Mt. Pamitinan: A Beginner’s Guide

Discover your inner strength and reach the height of this rocky mountain.

By Rheinalee Casupanan
June 14, 2017

Your travel guide on Mt. Pamitinan

mt. pamitinan
Photo by nineskatonic via Flickr

Unlike other mountains, Mt. Pamitinan offers a challenging yet refreshing trail for first-time hikers. Its peak is 426+ meters above sea level (MASL), and it takes roughly an hour and a half to three hours until you reach the summit. With a difficulty level of 3/9, this mountain in Rodriguez, Rizal, allows you to discover and unleash your inner strength with its steep trails and pointed rock formations. The climb is manageable but will surely require complete concentration and care.

How to get there

Photo by Yam Consuelo

Mt. Pamitinan is not too far from Metro Manila. In fact, it only takes about an hour and a half to get there. The easiest way is to ride a van headed for Eastwood in Montalban from Sta. Lucia Mall in Cainta or Cubao. Trips are available 24/7 so you won’t have trouble catching rides. Alight at Eastwood Subdivision in front of a Ministop branch. There are tricycles there that can take you to Sitio Wawa where the Department of Environment and Natural Resources (DENR) office is.

But if you are planning to bring a private vehicle with you, head to Rodriguez via Marikina and San Mateo. You’ll then find directions to Sitio Wawa along the way. Pass by a winding road and after a few minutes, the DENR registration area will be on your right side. An entrance fee is charged for private cars and the rates will depend on the kind of vehicle you have. Parking slots are available in front of the tourism office.

The hike

Photo by Yam Consuelo

The jumping-off point is at Sitio Niño, where you will have to cross a hanging bridge over Wawa River.

Photo by Yam Consuelo

Steep and inclined steps await you at the initial part of the trail. Near the end, there will be a stream that you have to cross, marking the start of the muddy trail that follows. Expect to have rocks and boulders along the way before you reach the first resting camp. Make sure that you have taken enough rest because you will have to take the assault next, where the trail will only get steeper with every ascent.

Photo by Yam Consuelo

If the first part is already challenging, the second part will be even harder. The terrain is a bit dangerous as the trail changes into steeped slopes with sharp and rough rocks.

Resting camps

Photo by Yam Consuelo

There are about three resting camps throughout the trail where you can catch your breath before yet another challenging trek. Seasoned hikers usually just rest for five minutes before heading out again. No pressure or anything, though, if you’re a beginner. Take your time as the guides are nice and they will prioritize your safety more important than anything else.

The summit

Photo by Khaila Montoya

Mt. Pamintinan has two summits, and it’s in the first where hikers usually take their “buwis-buhay” shots. Not surprisingly, the assault to the second summit is the most difficult as you would need to rappel your way up between two limestone boulders.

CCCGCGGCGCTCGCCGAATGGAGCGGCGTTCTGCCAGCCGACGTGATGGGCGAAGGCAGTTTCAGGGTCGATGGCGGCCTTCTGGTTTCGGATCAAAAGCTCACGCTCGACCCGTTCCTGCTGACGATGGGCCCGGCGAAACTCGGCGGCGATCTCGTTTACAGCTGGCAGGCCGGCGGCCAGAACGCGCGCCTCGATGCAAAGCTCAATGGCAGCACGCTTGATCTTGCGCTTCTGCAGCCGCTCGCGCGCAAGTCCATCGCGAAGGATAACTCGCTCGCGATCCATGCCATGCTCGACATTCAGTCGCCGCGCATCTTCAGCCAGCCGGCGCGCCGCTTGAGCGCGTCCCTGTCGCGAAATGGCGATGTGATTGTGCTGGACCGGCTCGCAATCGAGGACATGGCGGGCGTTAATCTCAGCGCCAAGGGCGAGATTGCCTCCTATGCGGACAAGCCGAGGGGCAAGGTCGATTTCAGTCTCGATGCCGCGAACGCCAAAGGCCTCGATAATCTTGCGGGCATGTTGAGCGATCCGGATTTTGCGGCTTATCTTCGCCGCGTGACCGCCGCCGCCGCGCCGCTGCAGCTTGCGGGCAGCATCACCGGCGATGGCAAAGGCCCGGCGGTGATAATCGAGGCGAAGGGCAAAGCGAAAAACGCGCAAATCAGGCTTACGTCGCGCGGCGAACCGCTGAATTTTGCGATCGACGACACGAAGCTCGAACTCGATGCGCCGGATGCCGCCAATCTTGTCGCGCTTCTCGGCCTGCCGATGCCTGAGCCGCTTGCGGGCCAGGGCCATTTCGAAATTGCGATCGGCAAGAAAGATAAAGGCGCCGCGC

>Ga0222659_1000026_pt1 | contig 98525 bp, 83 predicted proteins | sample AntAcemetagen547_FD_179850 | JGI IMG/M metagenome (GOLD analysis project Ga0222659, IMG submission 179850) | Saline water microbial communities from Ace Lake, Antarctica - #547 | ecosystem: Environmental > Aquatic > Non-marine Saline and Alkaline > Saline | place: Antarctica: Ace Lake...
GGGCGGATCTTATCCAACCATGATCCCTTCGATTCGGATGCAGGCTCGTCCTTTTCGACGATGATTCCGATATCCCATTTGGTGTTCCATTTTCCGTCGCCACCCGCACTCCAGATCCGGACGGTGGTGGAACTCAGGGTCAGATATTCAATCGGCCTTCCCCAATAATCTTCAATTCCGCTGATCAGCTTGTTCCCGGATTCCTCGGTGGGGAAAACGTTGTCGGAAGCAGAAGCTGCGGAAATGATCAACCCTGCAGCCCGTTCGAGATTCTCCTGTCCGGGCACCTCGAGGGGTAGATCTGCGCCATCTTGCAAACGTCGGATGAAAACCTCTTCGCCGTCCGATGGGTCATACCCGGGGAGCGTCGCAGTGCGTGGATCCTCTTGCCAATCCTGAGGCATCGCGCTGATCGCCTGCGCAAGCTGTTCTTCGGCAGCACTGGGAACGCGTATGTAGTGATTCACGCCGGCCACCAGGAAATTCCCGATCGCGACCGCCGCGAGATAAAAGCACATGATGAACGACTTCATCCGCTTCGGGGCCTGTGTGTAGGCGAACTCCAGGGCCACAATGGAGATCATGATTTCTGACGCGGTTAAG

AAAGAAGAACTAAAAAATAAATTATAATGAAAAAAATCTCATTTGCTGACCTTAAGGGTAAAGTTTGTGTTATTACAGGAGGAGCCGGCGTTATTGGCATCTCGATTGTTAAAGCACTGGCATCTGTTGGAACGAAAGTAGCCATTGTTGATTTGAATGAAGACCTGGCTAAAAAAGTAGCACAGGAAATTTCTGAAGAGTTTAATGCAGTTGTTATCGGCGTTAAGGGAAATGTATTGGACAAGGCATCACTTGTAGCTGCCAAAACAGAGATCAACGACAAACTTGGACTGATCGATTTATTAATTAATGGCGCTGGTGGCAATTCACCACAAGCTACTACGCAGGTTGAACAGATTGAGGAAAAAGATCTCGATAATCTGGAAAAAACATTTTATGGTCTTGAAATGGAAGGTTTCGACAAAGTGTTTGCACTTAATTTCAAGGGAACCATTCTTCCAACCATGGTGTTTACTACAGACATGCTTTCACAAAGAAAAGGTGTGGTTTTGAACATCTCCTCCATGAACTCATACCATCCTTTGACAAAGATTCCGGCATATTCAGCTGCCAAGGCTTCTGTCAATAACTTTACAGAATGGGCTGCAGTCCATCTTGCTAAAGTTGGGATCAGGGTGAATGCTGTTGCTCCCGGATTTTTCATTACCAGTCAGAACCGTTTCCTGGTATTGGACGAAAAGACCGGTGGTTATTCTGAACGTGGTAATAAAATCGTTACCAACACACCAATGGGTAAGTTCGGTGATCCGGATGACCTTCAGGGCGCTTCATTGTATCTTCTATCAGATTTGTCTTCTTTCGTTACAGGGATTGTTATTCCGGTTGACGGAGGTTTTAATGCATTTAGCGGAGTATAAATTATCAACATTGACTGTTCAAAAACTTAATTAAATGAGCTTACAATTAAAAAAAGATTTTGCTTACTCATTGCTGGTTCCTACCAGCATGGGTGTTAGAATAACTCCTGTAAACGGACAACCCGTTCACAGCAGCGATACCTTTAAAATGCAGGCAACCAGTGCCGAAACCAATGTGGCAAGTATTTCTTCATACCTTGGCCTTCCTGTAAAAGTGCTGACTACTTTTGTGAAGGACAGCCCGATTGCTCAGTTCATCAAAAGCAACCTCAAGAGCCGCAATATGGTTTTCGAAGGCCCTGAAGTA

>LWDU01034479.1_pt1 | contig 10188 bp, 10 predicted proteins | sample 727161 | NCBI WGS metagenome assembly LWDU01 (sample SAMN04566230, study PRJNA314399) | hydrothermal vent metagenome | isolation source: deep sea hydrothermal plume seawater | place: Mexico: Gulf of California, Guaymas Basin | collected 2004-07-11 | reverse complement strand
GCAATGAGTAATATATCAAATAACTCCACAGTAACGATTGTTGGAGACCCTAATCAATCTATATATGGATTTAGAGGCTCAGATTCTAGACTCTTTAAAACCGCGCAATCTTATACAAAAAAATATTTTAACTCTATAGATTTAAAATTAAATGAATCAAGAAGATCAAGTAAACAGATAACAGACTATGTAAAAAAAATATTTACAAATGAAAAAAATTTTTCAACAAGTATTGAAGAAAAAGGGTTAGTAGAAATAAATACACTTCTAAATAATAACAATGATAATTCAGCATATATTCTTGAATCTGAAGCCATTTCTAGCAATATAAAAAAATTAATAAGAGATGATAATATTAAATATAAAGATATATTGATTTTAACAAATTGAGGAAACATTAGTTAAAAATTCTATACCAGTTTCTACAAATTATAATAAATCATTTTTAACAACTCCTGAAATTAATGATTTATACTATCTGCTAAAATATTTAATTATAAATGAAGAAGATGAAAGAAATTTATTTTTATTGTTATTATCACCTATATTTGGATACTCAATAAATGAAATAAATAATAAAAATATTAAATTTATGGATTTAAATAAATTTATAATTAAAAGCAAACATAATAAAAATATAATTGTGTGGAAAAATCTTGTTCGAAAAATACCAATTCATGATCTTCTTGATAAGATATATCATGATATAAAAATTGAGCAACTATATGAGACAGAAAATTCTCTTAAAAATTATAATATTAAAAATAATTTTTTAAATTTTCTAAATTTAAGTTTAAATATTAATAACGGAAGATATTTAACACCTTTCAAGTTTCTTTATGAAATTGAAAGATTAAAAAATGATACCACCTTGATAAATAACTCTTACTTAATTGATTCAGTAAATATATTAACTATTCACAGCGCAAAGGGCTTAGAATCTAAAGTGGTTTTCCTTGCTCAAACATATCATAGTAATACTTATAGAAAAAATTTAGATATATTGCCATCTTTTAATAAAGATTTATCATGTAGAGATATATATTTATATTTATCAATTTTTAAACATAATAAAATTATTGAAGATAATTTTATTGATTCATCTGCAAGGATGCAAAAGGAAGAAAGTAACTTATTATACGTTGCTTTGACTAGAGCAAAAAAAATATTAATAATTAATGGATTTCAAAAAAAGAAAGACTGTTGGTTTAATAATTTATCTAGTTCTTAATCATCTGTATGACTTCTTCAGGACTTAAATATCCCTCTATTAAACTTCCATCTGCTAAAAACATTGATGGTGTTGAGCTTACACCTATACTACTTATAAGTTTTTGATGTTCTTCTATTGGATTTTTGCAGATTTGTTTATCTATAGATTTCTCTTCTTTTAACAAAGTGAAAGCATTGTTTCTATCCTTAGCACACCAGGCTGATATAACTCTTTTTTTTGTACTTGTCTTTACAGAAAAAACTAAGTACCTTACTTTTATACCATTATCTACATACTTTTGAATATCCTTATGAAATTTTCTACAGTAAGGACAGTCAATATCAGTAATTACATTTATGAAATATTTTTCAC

The three-hour trek and rock climbing will absolutely be worth it because of the marvelous 360-view at the summit. If you face the north, you’ll see Mt. Hapunang Banoi, a mountain that used to be a home for eagles, and also a distant Mt. Arayat, Pampanga’s steep stratovolcano. There is also the sight of the vast Sierra Madre Mountains to the northeast stretching to the south and the more immediate scenery of Wawa River and Mt. Binacayan to the west. If you start hiking early in the morning, you might even catch a sea of clouds just as the sun starts to rise.

After all the trekking and rock scrambling, nothing could be more fulfilling than reaching the mountain peak.

Estimated expenses

Mt. Pamitinan Hike Tips

Photo by Christeff Padilla

  • Contact a guide prior to your day hike. Having a guide is required for the climb, and there are only about seven to eight guides in rotation. Better reserve your slot especially if you’re planning to go hike on a weekend. See contact details below.

  • Wear hand gloves and thick-soled shoes. The trail to Mt. Pamitinan summit has sharp limestone rocks so keep your skin off the jagged edges of the rocks by wearing thick gloves and soles. It is strongly recommended to have protective gears for your hands and feet as these rocks also get hot especially on sunny days.

  • Bring enough food and water for a three-hour hike. There is no source of food and water on the mountain during your hike. For beginners, trekking to the summit may be challenging because of the sweltering heat of the sun and the sharp karst you will have to endure.

  • Avoid hiking on a holiday if possible. There will be a lot of people hiking during holidays so there will be long queues, especially at areas where you can have photo ops.

  • Enjoy the side trips. Make the most out of your trip by exploring the Pamitinan and Binacayan Caves. You can also take a dip at Wawa Dam after your hike.

  • If you want more challenge, go for a twin day hike. Believed to be Bernardo Carpio’s twin mountain boulders, Mt. Pamitinan and Mt. Binacayan can both visited in a day. Just make sure you have slept and eaten enough so you have the energy and stamina for the full-day trek.

  • Tour guides

    Kuya Ronnie (Guide) - 09072395042
    Kuya Emman (Guide) - 09493956589
    Kuya Ogie (Guide) - 09473868778
    Kuya Richard (Guide) - 09983266559
    Kuya Joni (Barangay Wawa Official) - 09295497211

    Hotels and resorts near Mt. Pamitinan

    If you need a place to stay when you go hiking at Mt. Pamitinan, check out the cheap rates on hotels and resorts in the Rizal province below!
    • Go to list of Rizal resorts and hotels